The EU is committed to preserving the integrity of the Court. We respect the right of States not to become parties to the ICC. However, we believe that those countries which have signed the Rome Statute should not undermine their ICC obligations by the back door. To that end, the EU has adopted a set of conclusions and Guiding Principles to serve as guidelines for States when considering the necessity and the scope of possible bilateral agreements or arrangements on non-surrender to the Court.
 
We understand the concerns triggered in the US by the prospect of ill-founded or politically motivated complaints. However, it is important to emphasise that the ICC is not a court of frivolous prosecution. We believe that the ICC Statute contains a robust set of safeguards to avoid such a risk, including the principle of complementarity, which gives primary competence to national jurisdictions to prosecute crimes falling within the scope of the Rome Statute, the fact that investigations can proceed only after a pre-trial chamber has determined that there is a reasonable basis for action and that the UN Security Council can decide to block prosecutions for fixed periods. We are committed to pursuing an open and constructive dialogue on the Court with the US and are confident that the US will ultimately return to their historic pattern of support for essential international institutions such as the ICC.
 
The EU attaches great importance to the principle of complementarity enshrined in the Rome Statute. It is crucial that national jurisdictions should play their role. This is why the EU has provided considerable funding for the reconstruction of legal structures in countries concerned with genocide, war crimes and crimes against humanity. In this respect, I should also mention that the EU has funded several projects aimed at restoring criminal justice infrastructures and training legal professionals in the Ituri district, in the Democratic Republic of Congo, where the ICC has announced that it would investigate its first-ever cases. We hope that such projects will reinforce the capacity of local judges, prosecutors and lawyers to co-operate with the Court. We will, in the future, make sure that all EU-funded Rule of Law co-operation projects in third countries give proper attention to international criminal justice.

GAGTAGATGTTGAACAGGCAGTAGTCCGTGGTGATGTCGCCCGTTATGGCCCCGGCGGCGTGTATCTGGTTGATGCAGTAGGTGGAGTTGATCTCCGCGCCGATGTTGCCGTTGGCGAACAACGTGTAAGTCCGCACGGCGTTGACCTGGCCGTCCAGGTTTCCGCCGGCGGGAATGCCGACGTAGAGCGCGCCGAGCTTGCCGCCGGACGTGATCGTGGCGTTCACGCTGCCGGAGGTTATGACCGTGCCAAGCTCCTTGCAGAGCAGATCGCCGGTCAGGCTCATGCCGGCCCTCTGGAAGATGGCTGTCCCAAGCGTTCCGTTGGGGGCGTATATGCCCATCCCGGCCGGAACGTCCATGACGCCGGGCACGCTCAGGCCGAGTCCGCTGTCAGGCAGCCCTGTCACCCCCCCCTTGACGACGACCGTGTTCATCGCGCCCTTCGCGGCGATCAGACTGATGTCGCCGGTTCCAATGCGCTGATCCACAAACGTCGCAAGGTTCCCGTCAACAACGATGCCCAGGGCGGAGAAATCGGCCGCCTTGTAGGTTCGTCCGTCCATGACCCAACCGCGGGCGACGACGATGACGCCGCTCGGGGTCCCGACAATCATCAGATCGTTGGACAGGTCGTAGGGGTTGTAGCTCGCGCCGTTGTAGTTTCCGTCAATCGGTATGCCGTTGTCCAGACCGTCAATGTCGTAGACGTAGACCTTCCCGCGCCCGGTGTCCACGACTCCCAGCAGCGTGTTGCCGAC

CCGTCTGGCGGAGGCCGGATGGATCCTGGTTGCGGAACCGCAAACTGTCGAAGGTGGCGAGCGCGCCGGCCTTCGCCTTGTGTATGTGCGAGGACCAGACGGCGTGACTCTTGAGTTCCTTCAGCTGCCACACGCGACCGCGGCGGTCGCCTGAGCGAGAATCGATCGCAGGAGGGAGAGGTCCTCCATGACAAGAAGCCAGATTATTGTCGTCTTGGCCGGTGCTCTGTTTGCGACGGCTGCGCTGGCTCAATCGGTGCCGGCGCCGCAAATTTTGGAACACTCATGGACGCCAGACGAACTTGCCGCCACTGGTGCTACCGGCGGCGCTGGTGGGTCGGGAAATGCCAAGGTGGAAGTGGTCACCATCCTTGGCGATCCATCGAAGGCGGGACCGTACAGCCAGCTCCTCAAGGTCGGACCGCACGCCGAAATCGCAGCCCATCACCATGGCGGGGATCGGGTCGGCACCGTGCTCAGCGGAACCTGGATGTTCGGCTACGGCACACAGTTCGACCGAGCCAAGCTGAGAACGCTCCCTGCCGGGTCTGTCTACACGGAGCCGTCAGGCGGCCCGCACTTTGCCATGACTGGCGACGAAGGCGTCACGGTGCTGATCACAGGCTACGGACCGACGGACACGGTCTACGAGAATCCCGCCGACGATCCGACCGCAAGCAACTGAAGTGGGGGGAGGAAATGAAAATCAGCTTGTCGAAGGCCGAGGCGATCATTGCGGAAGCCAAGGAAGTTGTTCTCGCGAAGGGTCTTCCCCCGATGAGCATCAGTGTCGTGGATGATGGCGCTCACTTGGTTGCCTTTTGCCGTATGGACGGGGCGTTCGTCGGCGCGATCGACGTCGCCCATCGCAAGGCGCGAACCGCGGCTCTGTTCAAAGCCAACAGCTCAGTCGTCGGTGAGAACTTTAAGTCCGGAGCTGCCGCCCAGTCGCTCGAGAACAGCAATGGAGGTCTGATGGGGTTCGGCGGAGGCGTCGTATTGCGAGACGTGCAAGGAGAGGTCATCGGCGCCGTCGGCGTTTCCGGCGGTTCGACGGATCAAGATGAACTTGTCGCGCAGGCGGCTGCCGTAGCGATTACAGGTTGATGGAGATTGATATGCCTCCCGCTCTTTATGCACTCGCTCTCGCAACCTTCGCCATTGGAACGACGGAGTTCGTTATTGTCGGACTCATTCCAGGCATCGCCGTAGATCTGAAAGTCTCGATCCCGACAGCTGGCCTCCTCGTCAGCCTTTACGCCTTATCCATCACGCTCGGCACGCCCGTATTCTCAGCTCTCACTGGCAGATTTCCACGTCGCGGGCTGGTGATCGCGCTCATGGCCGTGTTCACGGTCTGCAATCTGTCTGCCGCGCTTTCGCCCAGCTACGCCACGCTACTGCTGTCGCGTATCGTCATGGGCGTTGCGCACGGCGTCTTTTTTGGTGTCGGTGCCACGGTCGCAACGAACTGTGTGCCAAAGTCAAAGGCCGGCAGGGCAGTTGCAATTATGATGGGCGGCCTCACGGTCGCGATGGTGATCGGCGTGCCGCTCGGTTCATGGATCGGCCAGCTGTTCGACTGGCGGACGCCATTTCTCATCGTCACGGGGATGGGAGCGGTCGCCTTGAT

Conclusions
 
To conclude, the EU is committed to acting as a strong advocate of human rights, democracy, the rule of law and good governance through its contribution to international and regional human rights’ bodies and in the development of its relations with third countries, including those in the Arab world. It is essential that countries from all regions of the world fulfil their international human rights’ obligations, not only as a reflection of their commitment to the international community and legal order, but as a prudent investment in a secure and prosperous society.